Chris Evans Grace McKenna Lindsay Duncan Jenny Slate Octavia Spencer
Gifted is a film for the masses in that it has charm in the form of a super-smart, sassy child; a sincere guardian who is doing his best, although he’s a bit myopic; a soulful neighbor; a sincere, sharp schoolteacher; a villain in the form of an ambitious mother/grandmother; and a plot with suspense. It could be—and is—dismissed as a bunch of froth, but it does bring up important issues about the needs of truly gifted children and how the courts handle child custody cases.
We first get a picture of the child in a normal school (preferred by the uncle/guardian of the child in trying to respect his deceased sister, the child’s mother, who was a genius with resentment toward their mother). It’s clear that Frank (Evans) is trying to guide his niece Mary (McKenna) in social skills, but she is only six years old and still has a way to go. She has been home schooled previously, but is now in first grade in a public school. After a bit of cheekiness on Mary’s part, her teacher (Slate) is confounded at first, then realizes that she has a super smart child on her hands. She immediately talks to the principal, and of course, they recommend a school for the gifted and talented—with a scholarship. But Frank knows from experience what his sister went through with an over-involved mother and is adamant that Mary have a normal childhood and friends.
When the grandmother (Duncan) appears on the scene, all her frustrations about her gifted daughter surface, and she is determined to take over and see that her granddaughter achieves what her daughter gave up on. She haughtily dismisses her son and his living conditions and sues to get custody of the child. She doesn’t succeed, and a compromise is made, but that’s not the end of the story.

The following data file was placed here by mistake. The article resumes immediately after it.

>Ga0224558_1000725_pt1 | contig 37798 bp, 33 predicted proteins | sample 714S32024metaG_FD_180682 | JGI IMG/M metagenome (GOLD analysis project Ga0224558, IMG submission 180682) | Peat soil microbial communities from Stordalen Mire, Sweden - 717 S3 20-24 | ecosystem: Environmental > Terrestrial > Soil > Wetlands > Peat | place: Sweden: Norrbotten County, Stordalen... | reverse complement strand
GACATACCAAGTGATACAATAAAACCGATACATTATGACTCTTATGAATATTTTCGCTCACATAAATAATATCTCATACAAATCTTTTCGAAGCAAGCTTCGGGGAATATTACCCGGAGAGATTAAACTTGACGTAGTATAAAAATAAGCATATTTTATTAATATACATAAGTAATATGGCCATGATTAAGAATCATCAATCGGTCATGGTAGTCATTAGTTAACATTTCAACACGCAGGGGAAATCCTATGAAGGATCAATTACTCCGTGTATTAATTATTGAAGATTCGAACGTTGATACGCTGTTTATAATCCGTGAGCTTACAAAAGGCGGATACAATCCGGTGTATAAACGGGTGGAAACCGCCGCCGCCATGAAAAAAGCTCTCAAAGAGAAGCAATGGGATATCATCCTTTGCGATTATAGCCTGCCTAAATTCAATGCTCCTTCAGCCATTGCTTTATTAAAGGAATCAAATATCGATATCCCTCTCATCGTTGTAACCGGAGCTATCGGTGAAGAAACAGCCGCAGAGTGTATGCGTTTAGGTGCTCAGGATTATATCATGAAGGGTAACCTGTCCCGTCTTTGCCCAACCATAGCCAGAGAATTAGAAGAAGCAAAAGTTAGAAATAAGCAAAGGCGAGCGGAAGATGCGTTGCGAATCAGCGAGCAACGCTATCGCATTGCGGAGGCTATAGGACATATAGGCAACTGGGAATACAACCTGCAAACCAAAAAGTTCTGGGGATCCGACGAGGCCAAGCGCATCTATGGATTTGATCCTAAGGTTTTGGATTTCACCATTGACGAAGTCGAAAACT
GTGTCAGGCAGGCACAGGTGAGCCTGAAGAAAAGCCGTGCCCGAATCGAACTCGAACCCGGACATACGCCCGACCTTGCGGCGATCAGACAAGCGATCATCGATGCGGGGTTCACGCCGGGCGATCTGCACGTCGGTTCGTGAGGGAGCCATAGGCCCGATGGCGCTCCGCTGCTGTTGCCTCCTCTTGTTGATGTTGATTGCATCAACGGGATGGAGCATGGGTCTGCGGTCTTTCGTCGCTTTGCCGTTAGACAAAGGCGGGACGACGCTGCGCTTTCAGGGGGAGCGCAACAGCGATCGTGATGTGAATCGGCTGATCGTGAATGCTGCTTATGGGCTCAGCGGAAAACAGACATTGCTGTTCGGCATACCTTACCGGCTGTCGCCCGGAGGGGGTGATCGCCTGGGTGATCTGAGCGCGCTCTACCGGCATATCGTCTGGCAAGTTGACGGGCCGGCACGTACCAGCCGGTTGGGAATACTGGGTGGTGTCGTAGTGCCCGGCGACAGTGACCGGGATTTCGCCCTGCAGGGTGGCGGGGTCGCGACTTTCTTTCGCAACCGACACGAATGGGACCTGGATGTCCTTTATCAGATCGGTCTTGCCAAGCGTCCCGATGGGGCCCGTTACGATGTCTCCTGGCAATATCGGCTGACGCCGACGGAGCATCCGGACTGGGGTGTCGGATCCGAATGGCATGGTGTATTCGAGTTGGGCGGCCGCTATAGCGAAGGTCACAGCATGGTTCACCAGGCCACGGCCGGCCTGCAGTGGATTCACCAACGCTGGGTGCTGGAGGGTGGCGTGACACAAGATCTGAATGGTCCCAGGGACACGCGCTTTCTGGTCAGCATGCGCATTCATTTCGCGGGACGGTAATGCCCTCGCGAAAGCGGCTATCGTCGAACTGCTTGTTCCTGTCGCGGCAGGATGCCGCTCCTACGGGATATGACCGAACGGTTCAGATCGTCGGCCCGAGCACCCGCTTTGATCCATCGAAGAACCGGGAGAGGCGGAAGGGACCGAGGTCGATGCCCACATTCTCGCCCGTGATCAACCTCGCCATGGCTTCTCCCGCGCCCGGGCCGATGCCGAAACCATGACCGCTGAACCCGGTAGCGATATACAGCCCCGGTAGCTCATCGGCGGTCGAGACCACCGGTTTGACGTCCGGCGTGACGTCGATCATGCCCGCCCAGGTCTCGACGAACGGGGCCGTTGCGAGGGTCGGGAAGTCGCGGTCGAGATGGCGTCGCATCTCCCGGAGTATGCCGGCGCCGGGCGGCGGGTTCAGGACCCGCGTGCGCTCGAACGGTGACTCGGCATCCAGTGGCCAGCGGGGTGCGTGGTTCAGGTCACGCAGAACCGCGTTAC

Writer Tom Flynn and Director Marc Webb do a reasonably good job in illustrating the challenges of bringing up children with extraordinary intelligence. There is a lot to be said for presenting them with experiences that will be challenging; at the same time, giving them the opportunity to have a childhood, relate to normal people, and deal with everyday problems is just as crucial. We see a bit of both approaches in the film, which is not terribly exciting, but it’s realistic, and I think it’s helpful for the general audience to see both sides of the issue.
Part of the suspense of the film is to hear the arguments in court and wonder how custody will be resolved. Of course, it’s not too hard to predict, but just how it happens is interesting. Loose ends are left hanging, such as what happens to two particular people who were essential players in the drama.
Chris Evans steps out of his Captain America role to become a rather ordinary Joe, but one with a past worth noting. Lindsay Duncan brings all her British Thespian skills to bear in playing the aristocratic grandmother, confident of her considerable resources. Grace McKenna is delightful as the pugnacious Mary, and Jenny Slate as her devoted teacher are both entertaining. Their interactions with Frank give the film its soul. It’s more than refreshing to see a person of color playing an essential role in normalizing Mary’s life, and Octavia Spencer is just the ticket. Her character gives Frank the common sense he needs for grounding.
Gifted could have probed into the child and family issues with more depth, but for its intended audience (mainstream America), I would guess that it will serve as thoughtful, meaningful entertainment. Although they may not have dealt with a gifted child, they are likely to have experienced child custody issues. The filmmakers definitely should have omitted the romantic interludes, which are not only unnecessary, but in poor taste.
A challenging case of a gifted child caught up in a myriad of family history and dynamics.
Grade: C+ By Donna R. Copeland